Lots of Assassins enjoy Shadow Stepping into the midst of the enemy team for a quick strike, then teleporting out. If you plan to do this, let your team know beforehand. Otherwise, your allies may think you've gone suicidal or just have no battlefield awareness. They may feel less inclined to help you, and might even leave the game, unless they know you've got a concrete and realistic method to escape from danger.
If you die, you can Ctrl-click on your name in the party window to announce that you're dead to your team. Hopefully, this will spur them to resurrect you. While dead, you may still have a Resurrection Signet to use, so type that in team chat as well. That helps a living ally decide who to resurrect if more than one teammate has died. Also while dead you can click on a teammate to watch the action from that perspective. This will often reveal useful information. Sometimes you may see ridiculous builds that you didn't notice before, which could help you understand why your team lost. Or you may witness a spectacular effort by a top notch player as he or she defeats the last of the enemy.
When your allies die, you can Ctrl-click their names in the party window to announce their death to the rest of the team. Do this if you've already used your Resurrection Signet and want to announce dead members to the rest of the team so they can resurrect the fallen ally.
No Attribute - Signet
Signet. Resurrect target party member. That party member is returned to life with 100% Health and 25%% Energy. This Signet only recharges when you gain a morale boost.
Finally, make sure to announce when you resurrect someone. Many teams in Random Arenas lose because they fail to quickly revive teammates. With a team slow to resurrect, some people even start to leave the game. Announcing your resurrect skill usage deters leaving and supports teamwork.
Communication about the Enemy
As you approach the other team, tab through the different targets. Look for obvious healers, such as Monks or Ritualists, and call them out. Keep an eye on Assassins circling the perimeter as they often seek an opportunity to teleport in. If you see a Ranger laying Traps, Ctrl-click on the skill and you'll announce the skill in team chat. It helps to note the location of Traps so your team can avoid those areas. Also, casters then know they can attempt to wand the Trapper and get some free interrupts.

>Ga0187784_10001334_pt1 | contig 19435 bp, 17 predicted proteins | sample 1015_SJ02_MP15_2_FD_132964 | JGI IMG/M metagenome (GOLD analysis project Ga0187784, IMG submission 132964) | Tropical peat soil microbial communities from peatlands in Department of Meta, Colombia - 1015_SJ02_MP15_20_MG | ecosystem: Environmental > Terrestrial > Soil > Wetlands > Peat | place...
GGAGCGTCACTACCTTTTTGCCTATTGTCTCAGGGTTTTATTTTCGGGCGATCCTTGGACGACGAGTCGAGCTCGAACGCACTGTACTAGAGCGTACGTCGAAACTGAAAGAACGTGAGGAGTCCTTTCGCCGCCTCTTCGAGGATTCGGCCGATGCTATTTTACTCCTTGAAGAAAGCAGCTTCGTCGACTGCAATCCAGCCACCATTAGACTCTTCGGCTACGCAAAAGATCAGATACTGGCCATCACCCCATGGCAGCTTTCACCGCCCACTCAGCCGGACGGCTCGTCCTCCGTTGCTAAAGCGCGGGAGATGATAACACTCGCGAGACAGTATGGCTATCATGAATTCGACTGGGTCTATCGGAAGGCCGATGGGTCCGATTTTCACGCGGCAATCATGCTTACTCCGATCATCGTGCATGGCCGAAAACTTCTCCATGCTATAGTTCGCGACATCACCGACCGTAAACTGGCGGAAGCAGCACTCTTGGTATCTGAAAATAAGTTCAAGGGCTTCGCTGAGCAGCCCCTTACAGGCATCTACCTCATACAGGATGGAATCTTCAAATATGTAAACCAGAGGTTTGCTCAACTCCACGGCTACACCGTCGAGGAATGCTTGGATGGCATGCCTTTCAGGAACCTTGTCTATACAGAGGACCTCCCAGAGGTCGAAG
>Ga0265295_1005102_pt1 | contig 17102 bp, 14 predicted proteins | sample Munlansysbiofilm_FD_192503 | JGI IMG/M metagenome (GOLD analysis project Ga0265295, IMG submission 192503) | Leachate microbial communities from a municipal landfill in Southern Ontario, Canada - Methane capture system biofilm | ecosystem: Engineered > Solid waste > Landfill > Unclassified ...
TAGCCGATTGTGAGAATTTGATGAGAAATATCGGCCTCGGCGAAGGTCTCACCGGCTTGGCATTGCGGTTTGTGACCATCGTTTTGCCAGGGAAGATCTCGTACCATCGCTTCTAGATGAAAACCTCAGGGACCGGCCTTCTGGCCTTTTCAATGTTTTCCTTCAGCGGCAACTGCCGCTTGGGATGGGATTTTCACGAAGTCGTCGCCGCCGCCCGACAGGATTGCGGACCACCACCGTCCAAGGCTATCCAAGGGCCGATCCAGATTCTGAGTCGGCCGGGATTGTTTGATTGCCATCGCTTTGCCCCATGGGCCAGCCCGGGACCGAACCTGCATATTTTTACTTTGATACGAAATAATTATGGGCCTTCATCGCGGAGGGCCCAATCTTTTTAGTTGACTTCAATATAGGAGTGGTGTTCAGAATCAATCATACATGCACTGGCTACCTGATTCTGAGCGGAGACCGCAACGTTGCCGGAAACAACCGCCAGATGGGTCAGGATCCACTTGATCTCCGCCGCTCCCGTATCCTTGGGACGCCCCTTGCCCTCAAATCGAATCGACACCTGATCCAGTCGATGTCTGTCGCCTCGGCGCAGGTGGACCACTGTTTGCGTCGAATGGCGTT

After you kill an opposing member, scan the enemy for resurrection attempts, even if you don't have an interrupt or knockdown to prevent it. Resurrection skills take a while to cast so you can probably spot an attempt and Ctrl-click on it so your team knows about it. This way, someone else who does have an interrupt can stop the resurrection from occurring. Also, noting a person using a resurrection skill can draw your team to attack that person. Many times this forces the target to stop casting and retreat or stand there and take the damage. Either way it helps your team emerge victorious.
It usually takes only one person on the team to call targets. Often it doesn't matter too much which target gets called, as long as everyone on the team hits that same target. Exceptions to this occur when the other side has a healer or particularly strong defensive abilities.
You can approach target calling several ways. Before you know what the other team can do, search for "soft targets" (meaning those targets with weak armor) such as Mesmers. Call the soft target and begin the attack. As you do, study the other enemies and see who has healing. As soon as you identify the healer, switch to it and call it as the new target. If none of them have healing, you can often stay on your called target and take it down rather quickly.
However, your target may play it smart and flee from the incoming damage. When this happens, switch targets until you find someone who doesn't run. When playing a Warrior, try to build your adrenaline on a stationary target, such as another Warrior or a Dervish, then switch to a soft target and unload your adrenaline, making sure to call the new target with Ctrl-click. A move like this mimics the spiking that coordinated teams employ in GvG battles and catches enemy healers off guard.
Often you'll end up with somebody else completely content to call targets. In such a case, that person probably has experience doing it somewhere before, so you can try to watch the target calling method and see if you can figure out the reasoning behind the choices.
Random Closing Thoughts
Random Arenas offer many things to many players: a rich source for learning and trying new things, a place to develop individual talent and practice Skill Bar setups for a team build, hours of surprises and entertainment, and, of course, plenty of Balthazar's faction. We've devoted several PvP Primer articles to Random Arenas in the hope that you'll give them a try and discover for yourself the variety of experiences available there. Even long-time PvPers return to Random Arenas again and again for a bit of fun or to play around with new or rebalanced skills. At any stage of your PvP experience, Randoms remain appealing, interesting, and instructional.